I practice in the heart of California- must-be-thin- land (to be exact in Westwood, which in realtor terms is adjacent to Beverly Hills) and find that the majority of my patients who are over 40 and are not Pilate’s instructors complain that they are losing their flat stomachs and thin waists. I sympathize with their (and my) inability to wear those jeans that, when successfully closed, rise one centimeter above the pubic hairline. (I also strongly advise women who cannot breath or whose abdomen is pushed into an unsightly overhang once the jeans are fastened to abstain and give said jeans to a pre-pubertal adolescent.)
Is the pouch of middle-ish age (I no longer know how to define middle as I get older) due to hormonal changes, menopause, the absence of hormones or hormone therapy? Probably not. Most studies show that there is a change in fat distribution as we get older. In women it goes from the hips and thighs to the abdomen and the breasts. Add to this the fact that our metabolic rate diminishes by 5 % every decade, we are destined to lose the flat stomachs and hourglass figures we had as young women. Let’s just consider that 5%: if your food intake consisted of 2000 calories, 5% of that is 100 calories. If you add 100 calories to what you burn off each day you get an excess of 3000 calories a month. It takes 3500 calories to “construct” one more pound on your body. So let’s see…. one pound gained every 6 weeks comes out to 9 pounds a year. Simple physics and math take control; if your caloric intake remains unchanged, you don’t exercise more and live for 2 more decades, say from 30 to 50…you could now be at least 18 pounds heavier! And if much of that extra weight went around your waist…you now have to go up 2 sizes because of your waistband requirements. And to make matters worse, way worse, you and your expanded waist may now be medically overweight or if you have added much more than those daily 100 calories, obese.
One of the most important issues that all health care professionals have to address is how to prevent and treat obesity. Unfortunately my patients, like the rest of the nation are succumbing to the overweight and obesity epidemic that will leave 1 in 3 adults in this life-ruining category (think diabetes, hypertension, cardiovascular disease, cancer and shortened life).
Our shrinking ability to be svelte has helped create a huge weight loss industry and hundreds of published (or pictured before and after) devotees to a myriad of diets. Most promote low carbohydrates or low fat. Then there is hefty marketing of weight loss foods, programs and non-approved weight loss supplements. Reality shows and web marketing sites reap huge financial benefits from the quest to lose weight. So what works?
I always thought that a low fat, Mediterranean type of diet was best for weight maintenance and health…. you know, lots of fruits, vegetables, non fat milk products, fish, olive oil and whole grain bread (and in my case no red meat). And of course at least 30 minutes of exercise a day. I have to admit that I have remained fairly thin adhering to this type of nutrition. I also stop eating when I am full, have no qualms about leaving portions on my plate and when possible make 2 meals out of one. I also don’t crave sweets (chocolate is not a sweet!)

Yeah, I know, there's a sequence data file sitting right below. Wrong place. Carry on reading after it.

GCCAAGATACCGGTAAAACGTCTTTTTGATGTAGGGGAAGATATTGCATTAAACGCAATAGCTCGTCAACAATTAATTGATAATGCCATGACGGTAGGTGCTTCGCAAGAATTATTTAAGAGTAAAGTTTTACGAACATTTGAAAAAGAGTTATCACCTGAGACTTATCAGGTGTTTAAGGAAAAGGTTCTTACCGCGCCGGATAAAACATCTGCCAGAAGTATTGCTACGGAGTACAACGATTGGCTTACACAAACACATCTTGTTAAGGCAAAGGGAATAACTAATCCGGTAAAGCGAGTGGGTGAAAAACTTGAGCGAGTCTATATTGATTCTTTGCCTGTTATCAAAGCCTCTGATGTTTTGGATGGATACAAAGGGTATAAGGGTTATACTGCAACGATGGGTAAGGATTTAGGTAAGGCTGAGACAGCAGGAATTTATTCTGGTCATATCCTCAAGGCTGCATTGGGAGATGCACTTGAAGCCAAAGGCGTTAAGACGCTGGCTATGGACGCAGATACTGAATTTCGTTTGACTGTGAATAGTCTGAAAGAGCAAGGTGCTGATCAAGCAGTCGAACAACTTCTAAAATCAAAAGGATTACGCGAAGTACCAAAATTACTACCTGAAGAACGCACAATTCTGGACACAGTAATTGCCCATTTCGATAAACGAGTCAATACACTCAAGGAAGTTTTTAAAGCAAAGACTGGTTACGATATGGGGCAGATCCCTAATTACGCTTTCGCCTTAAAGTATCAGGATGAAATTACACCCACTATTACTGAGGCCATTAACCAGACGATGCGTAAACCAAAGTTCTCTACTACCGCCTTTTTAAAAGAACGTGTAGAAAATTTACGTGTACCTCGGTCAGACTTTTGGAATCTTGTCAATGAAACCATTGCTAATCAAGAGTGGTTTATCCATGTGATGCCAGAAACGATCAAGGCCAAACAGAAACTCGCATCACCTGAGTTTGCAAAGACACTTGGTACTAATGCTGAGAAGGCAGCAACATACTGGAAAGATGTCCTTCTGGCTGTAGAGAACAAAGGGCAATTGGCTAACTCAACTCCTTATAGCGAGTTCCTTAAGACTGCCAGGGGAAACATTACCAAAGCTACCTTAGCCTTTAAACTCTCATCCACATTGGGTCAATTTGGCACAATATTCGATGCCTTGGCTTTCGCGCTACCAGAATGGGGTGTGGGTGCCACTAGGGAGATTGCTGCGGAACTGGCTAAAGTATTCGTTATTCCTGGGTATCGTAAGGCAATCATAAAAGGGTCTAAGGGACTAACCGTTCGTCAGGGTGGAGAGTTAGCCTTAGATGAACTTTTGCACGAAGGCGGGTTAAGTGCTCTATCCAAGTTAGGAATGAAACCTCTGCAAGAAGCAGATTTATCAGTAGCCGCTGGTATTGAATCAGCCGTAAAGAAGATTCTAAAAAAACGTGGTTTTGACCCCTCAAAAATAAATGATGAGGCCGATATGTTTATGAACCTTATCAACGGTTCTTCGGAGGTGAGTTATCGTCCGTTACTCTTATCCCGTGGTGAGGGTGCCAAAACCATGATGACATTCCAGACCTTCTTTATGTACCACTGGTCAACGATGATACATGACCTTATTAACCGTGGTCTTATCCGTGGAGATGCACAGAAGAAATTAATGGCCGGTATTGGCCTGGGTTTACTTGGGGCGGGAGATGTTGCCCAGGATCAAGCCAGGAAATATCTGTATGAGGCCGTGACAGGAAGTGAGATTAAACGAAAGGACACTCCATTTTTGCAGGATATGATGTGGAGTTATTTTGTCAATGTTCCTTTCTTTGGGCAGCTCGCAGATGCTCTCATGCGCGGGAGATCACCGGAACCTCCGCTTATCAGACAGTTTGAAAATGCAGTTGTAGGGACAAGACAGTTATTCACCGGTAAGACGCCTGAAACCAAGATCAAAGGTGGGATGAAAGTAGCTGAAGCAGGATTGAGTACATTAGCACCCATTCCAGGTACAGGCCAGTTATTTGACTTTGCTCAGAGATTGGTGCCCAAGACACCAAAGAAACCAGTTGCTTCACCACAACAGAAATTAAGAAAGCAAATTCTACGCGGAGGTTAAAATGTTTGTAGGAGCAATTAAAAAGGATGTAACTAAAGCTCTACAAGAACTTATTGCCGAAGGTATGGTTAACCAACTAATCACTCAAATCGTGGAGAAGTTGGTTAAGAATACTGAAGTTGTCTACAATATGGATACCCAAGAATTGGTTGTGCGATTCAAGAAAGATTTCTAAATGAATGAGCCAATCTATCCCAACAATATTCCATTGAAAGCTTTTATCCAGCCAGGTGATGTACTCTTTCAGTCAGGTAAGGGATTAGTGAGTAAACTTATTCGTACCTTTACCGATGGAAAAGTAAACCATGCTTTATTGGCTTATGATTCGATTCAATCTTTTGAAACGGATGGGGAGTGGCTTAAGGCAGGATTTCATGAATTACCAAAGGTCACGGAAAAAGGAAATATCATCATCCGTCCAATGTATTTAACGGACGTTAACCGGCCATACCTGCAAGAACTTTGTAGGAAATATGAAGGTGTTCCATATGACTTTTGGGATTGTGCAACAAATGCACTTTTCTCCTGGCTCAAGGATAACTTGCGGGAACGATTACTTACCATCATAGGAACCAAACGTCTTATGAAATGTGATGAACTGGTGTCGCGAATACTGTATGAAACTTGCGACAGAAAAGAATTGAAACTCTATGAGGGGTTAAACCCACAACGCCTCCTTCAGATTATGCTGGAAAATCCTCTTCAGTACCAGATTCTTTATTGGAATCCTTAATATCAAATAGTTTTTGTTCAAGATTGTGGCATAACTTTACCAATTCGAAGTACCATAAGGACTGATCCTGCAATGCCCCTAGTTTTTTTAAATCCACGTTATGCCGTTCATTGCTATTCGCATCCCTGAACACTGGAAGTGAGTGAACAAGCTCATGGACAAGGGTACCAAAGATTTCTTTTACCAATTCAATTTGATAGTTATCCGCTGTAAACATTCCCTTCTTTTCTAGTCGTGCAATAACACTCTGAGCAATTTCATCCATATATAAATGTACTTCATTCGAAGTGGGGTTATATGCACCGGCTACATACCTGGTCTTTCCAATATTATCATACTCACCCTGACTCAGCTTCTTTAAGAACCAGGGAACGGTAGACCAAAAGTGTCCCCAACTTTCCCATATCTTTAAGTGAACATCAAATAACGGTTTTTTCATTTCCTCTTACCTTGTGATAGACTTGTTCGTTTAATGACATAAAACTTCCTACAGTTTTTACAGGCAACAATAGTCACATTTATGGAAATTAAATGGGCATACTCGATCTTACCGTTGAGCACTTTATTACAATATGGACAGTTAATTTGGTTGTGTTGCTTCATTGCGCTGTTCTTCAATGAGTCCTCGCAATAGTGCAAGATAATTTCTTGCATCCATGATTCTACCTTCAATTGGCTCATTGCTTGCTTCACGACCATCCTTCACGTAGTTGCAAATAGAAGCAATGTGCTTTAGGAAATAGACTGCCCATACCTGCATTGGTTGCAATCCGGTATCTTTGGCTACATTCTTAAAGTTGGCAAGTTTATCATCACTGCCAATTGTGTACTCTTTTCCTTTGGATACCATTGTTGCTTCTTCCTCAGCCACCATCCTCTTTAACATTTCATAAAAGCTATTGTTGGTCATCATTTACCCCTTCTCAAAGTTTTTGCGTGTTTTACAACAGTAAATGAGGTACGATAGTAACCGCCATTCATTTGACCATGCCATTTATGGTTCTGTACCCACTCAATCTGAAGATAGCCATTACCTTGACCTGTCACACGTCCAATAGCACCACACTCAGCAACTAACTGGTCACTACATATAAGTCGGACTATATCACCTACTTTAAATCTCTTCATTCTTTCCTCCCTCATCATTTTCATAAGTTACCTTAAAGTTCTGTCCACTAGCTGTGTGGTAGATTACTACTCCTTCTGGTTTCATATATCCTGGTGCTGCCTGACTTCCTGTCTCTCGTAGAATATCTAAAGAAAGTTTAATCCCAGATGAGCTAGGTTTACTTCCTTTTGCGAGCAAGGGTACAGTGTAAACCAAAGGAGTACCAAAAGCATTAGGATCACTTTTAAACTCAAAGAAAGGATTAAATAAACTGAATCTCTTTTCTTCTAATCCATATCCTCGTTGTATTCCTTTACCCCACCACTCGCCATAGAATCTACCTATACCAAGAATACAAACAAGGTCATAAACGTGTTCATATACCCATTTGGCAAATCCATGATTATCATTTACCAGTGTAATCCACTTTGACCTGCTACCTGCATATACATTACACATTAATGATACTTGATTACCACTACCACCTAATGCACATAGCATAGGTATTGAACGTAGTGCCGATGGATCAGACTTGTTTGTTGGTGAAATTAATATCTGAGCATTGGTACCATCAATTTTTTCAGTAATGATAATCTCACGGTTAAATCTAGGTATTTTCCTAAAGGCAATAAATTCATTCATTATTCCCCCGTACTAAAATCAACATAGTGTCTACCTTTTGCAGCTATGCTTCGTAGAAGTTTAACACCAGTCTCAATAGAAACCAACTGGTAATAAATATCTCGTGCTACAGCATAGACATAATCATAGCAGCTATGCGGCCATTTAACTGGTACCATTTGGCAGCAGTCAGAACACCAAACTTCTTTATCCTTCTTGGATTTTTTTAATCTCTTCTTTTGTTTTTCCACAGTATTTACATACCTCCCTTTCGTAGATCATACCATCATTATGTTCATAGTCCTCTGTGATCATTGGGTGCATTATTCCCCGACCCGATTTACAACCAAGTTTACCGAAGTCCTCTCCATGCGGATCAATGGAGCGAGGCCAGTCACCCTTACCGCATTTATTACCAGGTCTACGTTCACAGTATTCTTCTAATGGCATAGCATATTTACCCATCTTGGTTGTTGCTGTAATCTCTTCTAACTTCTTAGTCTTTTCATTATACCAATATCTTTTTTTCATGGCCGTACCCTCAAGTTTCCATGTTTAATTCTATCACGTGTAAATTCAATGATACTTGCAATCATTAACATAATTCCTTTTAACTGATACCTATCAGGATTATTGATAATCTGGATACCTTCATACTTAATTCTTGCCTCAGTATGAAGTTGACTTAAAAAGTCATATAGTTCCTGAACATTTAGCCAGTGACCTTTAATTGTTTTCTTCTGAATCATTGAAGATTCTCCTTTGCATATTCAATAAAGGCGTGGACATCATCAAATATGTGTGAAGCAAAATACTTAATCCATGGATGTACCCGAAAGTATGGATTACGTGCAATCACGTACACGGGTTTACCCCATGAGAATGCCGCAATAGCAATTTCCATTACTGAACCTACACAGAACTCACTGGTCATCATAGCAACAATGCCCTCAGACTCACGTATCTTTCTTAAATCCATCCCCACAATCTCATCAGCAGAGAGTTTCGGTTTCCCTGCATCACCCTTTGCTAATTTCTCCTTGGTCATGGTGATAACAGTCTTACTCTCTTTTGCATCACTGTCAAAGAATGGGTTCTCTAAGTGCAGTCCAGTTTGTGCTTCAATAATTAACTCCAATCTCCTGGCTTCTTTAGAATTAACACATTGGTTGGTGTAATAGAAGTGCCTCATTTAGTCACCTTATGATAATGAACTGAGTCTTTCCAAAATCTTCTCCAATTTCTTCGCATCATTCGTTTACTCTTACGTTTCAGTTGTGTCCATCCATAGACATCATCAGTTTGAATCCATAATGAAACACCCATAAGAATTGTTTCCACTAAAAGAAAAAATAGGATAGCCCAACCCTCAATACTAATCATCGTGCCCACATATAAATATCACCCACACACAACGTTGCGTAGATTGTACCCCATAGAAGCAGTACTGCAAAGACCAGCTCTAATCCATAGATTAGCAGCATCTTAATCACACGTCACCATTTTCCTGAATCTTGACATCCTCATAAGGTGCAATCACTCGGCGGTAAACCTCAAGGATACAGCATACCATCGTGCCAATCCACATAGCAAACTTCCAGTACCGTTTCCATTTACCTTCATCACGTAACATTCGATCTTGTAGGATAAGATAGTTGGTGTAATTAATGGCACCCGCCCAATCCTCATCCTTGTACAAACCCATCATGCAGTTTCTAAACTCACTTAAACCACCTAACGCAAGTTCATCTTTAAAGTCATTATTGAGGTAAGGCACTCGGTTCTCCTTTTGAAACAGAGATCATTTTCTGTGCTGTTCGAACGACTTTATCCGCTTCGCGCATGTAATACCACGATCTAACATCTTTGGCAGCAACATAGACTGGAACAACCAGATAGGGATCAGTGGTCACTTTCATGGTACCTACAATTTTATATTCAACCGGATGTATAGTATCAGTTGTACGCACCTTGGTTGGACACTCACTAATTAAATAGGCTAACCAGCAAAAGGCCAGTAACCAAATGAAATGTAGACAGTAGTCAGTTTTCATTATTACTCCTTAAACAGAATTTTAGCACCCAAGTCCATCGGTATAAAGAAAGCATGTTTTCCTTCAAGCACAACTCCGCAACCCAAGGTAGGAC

But let’s get back to those diets. A recent study published in The New England Journal of Medicine gave one of the best long-term views of what works. They followed 811 overweight adults assigned to 1 of 4 diets for 2 years. The diets were similar in low caloric intake but reduced the amount of energy derived from fat, protein and carbohydrates respectively. (If you are interested, the different diets contained 20%, 15% and 65% fat, protein and carbs ; 20%, 25% and 55% , the third type was 55%, 40%, 15% and finally 40%, 25% and 35%). The participants were also offered group and individual session for 2 years.
After 6 months all the participants had lost an average of 6 kg (13 pounds), which was 7% of their initial weight. They began to regain the weight at 12 months. Of the 80% of those that completed the trial at 2 years the average weight loss was 4kg ( about 9 pounds). Close to 15% had lost 10% of their initial body weight. Here’s the extraordinary finding: The type of diet (low fat, low carb or low protein) didn’t make a difference to success! Satiety, hunger, satisfaction with the diet and attendance at group sessions were similar for all diets. It was the attendance at the group sessions that seemed to make a difference…as much as of 0.2 kg (half a pound) weight loss for each session attended. Also all the diets improved lipids (blood fats) and fasting insulin levels (which constitute a diabetes risk). The authors then concluded the “reduced-calorie diets (coupled with regular sessions) caused meaningful weight loss independent of the ratio of fat, carbohydrate and protein.
So to reduce your weight (and as the pounds come off a little of that abdominal pouch may follow) reduce your caloric intake. Weight Watchers or similar programs that have frequent counseling and motivation sessions will help. My advice to many of my patients is to put what they normally place on their plates…. take a knife and remove 1/3 to 1/2 for next day consumption (or if necessary throw it into the garbage), eat the rest and exercise. The latter should include pushing the chair back from the table. We may not get into our old jeans but we don’t want to get into an early grave!